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Although it’s been a few weeks since I made a reasonable post on this site, there are a few things that I should mention in regards to updates on the Nightwish’s expedition and other projects I’m working on.

The SPVFA Nightwish is continuing its journey around the galactic core. As of today, we are entering Expedition Day #85. We’ve made quite a few amazing discoveries including more rocky ice worlds with astonishing mountain ranges similar to David and Goliath which was discovered earlier this year. Imagine my surprise and excitement when that discovery was featured by Down to Earth Astronomy! Because of the way that I share screenshots from Elite Dangerous and the brief nature of daily updates, you can follow the ship’s journey on my official Twitter account @CMDRExorcist.

In other news, I’ve made some small changes to the main gallery page. The images are still hosted in Google Photos, but the main gallery page has been changed to focus solely on the image galleries for the various games I photograph.

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The recent Elsweyr update to Elder Scrolls Online has kept me away from Tamriel’s other regions, but I’m slowly getting back to these areas to continue photographing key areas. I’m happy to announce that there are quite a few additions to my ESO Gallery.

Among these new images is a stunning panorama of Shimmerene (pictured above) from Summerset and several new panoramas of Elsweyr delves, dungeons, and other points of interest. I’m preparing to head back into the Daggerfall Covenant to capture some of the classical architecture in those regions as well as ESO’s desert oasis.

The Daedric realm of Coldharbour also makes its first appearance in my ESO work with captures of The Black Forge and numerous delves and mechanical constructs that litter the dark Coldharbour landscape. I hope you all enjoy these new images. They’re available in high definition now in the ESO Gallery.

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Update 25 June 2019 @ 0830: Images from Far Cry 4 and Far Cry New Dawn are available in the gallery.

More and more games have ways to hide the user interface, weapons, or have full-fledged photo modes. Ubisoft’s Far Cry series joined these games with an update last year that added a photo mode. It has some great photography features, but I’m happy just finally having a way to hide the weapon and UI in a Far Cry game!


Far Cry 5: Fall’s End (Credit: CMDR DasExorcist)

I’m happy to announce that my new Far Cry Gallery is now open. It has a few panoramas loaded and will gain more content in the coming weeks. All of these images are taken using an Xbox One X


Far Cry 5: Hebane River Bridge (Credit: CMDR DasExorcist)

Far Cry 5 and Far Cry New Dawn both have photo modes, so they’re first on my list to tackle. I also have plans to capture shots from Far Cry 3 and Far Cry 4 although those games are going to be more challenging than their successors. Regular gallery updates from Far Cry 5 and Far Cry New Dawn will not be posted here on the blog, but I will make a post when I’ve published my first work from Far Cry 3 and Far Cry 4.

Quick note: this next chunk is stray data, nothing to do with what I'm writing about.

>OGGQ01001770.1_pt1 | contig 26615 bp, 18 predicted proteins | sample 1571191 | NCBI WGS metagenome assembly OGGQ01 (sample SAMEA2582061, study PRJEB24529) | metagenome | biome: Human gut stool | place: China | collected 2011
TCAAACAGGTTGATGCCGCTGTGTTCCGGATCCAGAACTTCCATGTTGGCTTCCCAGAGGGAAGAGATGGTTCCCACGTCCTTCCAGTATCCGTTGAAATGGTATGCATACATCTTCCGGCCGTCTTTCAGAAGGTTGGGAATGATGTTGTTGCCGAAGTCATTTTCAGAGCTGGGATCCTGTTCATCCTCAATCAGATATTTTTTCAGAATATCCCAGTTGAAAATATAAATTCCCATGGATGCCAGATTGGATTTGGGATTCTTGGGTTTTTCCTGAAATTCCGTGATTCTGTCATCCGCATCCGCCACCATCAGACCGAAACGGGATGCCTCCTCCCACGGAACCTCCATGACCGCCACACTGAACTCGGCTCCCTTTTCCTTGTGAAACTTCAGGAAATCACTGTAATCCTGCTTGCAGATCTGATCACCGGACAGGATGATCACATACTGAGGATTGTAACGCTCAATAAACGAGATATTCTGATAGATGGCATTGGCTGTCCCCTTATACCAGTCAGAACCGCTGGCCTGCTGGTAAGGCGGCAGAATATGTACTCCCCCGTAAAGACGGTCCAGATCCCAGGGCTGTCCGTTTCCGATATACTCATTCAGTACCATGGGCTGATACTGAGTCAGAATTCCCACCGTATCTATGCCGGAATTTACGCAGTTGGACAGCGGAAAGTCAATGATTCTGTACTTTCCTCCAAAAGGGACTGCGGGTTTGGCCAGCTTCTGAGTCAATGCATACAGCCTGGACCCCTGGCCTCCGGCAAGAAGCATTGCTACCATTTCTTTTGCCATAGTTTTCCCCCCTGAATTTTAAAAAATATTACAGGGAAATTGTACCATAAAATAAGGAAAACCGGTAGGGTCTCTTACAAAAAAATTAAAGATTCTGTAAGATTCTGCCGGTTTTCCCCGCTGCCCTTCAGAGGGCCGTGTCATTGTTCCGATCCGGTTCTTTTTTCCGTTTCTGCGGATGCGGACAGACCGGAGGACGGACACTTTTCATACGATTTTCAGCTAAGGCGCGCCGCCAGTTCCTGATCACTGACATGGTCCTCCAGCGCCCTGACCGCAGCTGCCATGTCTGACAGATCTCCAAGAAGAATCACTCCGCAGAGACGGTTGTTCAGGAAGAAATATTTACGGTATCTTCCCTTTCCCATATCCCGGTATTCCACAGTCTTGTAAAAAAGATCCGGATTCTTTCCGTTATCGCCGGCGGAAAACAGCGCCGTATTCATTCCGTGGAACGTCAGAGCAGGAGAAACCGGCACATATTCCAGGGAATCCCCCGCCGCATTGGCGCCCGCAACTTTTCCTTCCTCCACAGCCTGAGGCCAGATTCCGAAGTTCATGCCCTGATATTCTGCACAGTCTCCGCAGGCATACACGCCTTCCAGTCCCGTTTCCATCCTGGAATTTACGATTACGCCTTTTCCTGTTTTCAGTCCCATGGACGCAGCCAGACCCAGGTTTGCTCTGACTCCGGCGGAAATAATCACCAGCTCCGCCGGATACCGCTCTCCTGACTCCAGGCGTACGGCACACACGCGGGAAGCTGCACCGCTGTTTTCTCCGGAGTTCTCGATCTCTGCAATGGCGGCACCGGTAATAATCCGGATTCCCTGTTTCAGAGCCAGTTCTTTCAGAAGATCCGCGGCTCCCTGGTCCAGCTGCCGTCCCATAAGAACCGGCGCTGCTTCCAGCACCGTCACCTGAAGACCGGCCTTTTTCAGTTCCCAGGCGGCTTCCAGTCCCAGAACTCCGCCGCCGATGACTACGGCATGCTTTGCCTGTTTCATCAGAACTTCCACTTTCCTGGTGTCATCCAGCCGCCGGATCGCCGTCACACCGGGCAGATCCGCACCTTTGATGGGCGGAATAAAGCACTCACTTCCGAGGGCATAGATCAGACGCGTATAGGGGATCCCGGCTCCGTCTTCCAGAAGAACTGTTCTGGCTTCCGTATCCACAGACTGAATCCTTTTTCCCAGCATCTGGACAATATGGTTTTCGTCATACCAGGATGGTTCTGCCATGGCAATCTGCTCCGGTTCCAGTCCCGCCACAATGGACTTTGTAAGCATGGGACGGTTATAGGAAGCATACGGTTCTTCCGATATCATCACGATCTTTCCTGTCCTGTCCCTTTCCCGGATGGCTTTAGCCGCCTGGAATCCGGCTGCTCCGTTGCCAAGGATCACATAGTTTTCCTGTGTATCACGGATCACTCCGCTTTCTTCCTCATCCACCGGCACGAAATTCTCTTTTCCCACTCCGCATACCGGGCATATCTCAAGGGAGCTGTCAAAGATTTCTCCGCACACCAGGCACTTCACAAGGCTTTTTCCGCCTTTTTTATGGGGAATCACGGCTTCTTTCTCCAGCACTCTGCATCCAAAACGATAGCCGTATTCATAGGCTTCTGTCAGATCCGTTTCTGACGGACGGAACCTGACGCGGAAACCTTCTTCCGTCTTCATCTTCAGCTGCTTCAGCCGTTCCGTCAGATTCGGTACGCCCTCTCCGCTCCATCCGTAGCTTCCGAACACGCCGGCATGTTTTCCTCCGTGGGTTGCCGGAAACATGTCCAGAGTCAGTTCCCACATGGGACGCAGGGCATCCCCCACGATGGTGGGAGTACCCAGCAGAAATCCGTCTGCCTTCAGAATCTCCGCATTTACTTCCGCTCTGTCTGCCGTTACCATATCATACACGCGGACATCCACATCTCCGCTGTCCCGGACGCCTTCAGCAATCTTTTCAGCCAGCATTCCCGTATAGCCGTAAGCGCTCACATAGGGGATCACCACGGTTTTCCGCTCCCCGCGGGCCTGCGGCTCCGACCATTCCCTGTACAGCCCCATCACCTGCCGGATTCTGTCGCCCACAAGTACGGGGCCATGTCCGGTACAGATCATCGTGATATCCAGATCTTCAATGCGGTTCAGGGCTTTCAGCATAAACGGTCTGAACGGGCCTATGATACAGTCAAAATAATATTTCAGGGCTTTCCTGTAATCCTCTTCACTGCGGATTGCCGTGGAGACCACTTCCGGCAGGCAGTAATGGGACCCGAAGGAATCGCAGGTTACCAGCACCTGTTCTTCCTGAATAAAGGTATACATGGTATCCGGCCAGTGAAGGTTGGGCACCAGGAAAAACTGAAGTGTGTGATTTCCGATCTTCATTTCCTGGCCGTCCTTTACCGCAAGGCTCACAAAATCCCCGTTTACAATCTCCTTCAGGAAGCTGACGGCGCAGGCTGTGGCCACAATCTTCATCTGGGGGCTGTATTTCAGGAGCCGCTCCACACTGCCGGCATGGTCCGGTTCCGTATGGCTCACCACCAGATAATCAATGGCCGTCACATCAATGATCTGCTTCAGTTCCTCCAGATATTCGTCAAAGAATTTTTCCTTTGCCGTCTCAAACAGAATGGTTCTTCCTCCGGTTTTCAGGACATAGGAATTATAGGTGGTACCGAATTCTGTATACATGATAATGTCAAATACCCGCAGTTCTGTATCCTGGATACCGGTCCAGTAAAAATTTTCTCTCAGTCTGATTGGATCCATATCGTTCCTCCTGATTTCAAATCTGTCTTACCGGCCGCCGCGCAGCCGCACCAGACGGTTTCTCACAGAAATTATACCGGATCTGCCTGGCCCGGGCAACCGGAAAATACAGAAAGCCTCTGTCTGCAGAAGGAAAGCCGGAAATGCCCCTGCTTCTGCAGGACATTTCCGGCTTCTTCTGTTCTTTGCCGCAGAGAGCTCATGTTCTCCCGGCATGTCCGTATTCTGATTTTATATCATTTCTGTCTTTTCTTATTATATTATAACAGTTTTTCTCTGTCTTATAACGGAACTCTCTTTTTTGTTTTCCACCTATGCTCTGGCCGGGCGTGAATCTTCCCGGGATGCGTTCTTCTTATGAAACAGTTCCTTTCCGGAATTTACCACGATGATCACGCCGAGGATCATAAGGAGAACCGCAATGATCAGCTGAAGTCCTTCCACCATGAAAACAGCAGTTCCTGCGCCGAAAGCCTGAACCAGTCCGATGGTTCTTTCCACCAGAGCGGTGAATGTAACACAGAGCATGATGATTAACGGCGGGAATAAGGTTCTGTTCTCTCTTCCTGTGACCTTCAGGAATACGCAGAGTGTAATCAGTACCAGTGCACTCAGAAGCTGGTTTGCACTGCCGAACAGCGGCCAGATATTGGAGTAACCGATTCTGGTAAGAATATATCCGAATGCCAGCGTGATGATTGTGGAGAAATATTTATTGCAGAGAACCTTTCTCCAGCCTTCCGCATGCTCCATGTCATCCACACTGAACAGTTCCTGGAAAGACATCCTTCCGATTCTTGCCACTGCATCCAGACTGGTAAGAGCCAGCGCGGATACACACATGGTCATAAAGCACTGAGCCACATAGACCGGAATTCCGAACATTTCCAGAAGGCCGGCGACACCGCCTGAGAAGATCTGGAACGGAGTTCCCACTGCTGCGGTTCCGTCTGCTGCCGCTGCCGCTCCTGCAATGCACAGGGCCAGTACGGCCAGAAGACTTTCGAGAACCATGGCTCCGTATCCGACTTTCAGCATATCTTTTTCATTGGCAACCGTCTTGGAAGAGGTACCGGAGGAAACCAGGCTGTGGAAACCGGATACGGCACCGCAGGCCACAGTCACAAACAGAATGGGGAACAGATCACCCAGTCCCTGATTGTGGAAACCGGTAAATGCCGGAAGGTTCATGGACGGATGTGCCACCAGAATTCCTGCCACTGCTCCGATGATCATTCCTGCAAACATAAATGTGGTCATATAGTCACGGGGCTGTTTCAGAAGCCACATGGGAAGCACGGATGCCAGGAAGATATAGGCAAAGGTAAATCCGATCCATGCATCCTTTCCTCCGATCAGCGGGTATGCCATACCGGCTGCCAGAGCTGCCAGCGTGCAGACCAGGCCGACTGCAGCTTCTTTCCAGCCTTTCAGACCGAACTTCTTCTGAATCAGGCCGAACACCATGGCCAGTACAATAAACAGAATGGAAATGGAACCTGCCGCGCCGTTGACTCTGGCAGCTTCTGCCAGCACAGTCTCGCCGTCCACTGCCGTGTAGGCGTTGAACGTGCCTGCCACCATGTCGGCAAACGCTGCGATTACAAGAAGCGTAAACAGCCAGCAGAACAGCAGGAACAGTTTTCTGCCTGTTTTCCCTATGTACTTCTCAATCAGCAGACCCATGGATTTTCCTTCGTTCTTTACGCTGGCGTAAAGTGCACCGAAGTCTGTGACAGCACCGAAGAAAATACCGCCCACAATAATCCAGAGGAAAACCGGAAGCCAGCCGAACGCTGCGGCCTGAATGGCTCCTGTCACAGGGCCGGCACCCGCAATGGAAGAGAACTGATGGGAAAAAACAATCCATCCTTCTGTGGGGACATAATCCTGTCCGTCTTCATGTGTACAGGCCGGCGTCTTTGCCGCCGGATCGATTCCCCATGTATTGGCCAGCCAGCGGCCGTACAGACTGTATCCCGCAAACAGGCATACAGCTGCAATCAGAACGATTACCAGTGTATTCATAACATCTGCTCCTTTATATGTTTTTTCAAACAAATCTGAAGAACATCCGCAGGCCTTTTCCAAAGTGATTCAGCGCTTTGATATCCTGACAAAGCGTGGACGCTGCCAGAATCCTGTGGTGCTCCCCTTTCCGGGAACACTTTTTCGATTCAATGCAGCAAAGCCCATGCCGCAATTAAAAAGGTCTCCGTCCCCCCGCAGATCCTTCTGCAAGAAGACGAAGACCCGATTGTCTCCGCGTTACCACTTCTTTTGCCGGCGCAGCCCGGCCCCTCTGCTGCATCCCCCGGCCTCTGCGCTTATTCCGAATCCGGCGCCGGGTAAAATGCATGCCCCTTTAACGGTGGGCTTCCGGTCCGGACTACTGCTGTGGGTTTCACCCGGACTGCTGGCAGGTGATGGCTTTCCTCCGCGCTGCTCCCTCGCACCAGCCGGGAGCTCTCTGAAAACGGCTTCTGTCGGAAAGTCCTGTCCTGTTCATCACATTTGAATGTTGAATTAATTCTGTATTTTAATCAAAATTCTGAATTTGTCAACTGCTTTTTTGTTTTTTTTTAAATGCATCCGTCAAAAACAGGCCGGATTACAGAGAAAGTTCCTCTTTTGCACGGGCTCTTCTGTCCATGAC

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The entire Elder Scrolls Online community was in a frenzy yesterday because the newest chapter, Elsweyr was finally released for all platforms. It’s been out for PC players for a few weeks, but us console peasants™ had to wait patiently for our port to arrive. Well, arrive it did, bringing an entirely new area of Tamriel to explore along with several quality of life improvements.


Ashen Scar in central Elsweyr. (Credit: CMDR DasExorcist)

The hype around this release has been intense, especially since Elsweyr is the legendary home of the Khajiit, Tamriel’s beloved cat people and the subject of countless “Khajiit coin” memes. Additionally, this chapter introduces dragons to ESO, which are something that we’ve not seen since Skyrim. I’ll admit without shame that I got chills down my back when I was playing the game last night and a dragon yelled FUS RO DAH while blowing a wave of fire my way.


The dark side of Tamriel. (Credit: CMDR DasExorcist)

Additionally, Elsweyr introduces a necromancer class to the game, which allows players to resurrect the dead and use them as combatants. It’s an interesting dynamic, especially since necromancy is illegal in Tamriel. Therefore, anyone using the necromancy class and features could potentially face legal consequences when visiting cities and settlements around the continent.

Personally, I enjoy running with my knightblade sorceress, so I have no plans to create a necromancer class at this time. Maybe in the future. For now, I’ll sit back and watch others build and experiment before diving in.


R’havyn gets a makeover. (Credit: CMDR DasExorcist)

Unlike past chapters, Zenimax has no plans to release a physical collector’s edition of Elsweyr, which is a shame given that they’re missing a prime opportunity to sell us a Khajiit collector’s figure. Instead, the digital collector’s edition comes with some in-game perks like a special pre-order mount, new outfit, and a free crown crate with a guaranteed high value item. For me, that high value item was a new camel mount (pictured above). It’s gold and R’havyn pulls out some kind of magical orb whenever she’s riding. This, to me, was a really cool way to start the chapter.